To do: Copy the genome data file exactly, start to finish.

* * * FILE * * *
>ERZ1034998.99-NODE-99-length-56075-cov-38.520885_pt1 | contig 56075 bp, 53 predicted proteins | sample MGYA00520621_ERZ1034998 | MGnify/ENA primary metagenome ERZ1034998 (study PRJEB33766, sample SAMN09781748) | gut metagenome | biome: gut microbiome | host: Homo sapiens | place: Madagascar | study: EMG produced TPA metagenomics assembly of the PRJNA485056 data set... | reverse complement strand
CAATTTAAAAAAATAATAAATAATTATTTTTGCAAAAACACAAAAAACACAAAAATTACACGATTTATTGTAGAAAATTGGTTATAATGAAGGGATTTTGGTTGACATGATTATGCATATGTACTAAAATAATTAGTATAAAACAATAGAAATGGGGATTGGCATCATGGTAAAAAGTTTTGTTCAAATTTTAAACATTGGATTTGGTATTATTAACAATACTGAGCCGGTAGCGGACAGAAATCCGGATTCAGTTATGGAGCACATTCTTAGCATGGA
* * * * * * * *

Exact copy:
>ERZ1034998.99-NODE-99-length-56075-cov-38.520885_pt1 | contig 56075 bp, 53 predicted proteins | sample MGYA00520621_ERZ1034998 | MGnify/ENA primary metagenome ERZ1034998 (study PRJEB33766, sample SAMN09781748) | gut metagenome | biome: gut microbiome | host: Homo sapiens | place: Madagascar | study: EMG produced TPA metagenomics assembly of the PRJNA485056 data set... | reverse complement strand
CAATTTAAAAAAATAATAAATAATTATTTTTGCAAAAACACAAAAAACACAAAAATTACACGATTTATTGTAGAAAATTGGTTATAATGAAGGGATTTTGGTTGACATGATTATGCATATGTACTAAAATAATTAGTATAAAACAATAGAAATGGGGATTGGCATCATGGTAAAAAGTTTTGTTCAAATTTTAAACATTGGATTTGGTATTATTAACAATACTGAGCCGGTAGCGGACAGAAATCCGGATTCAGTTATGGAGCACATTCTTAGCATGGA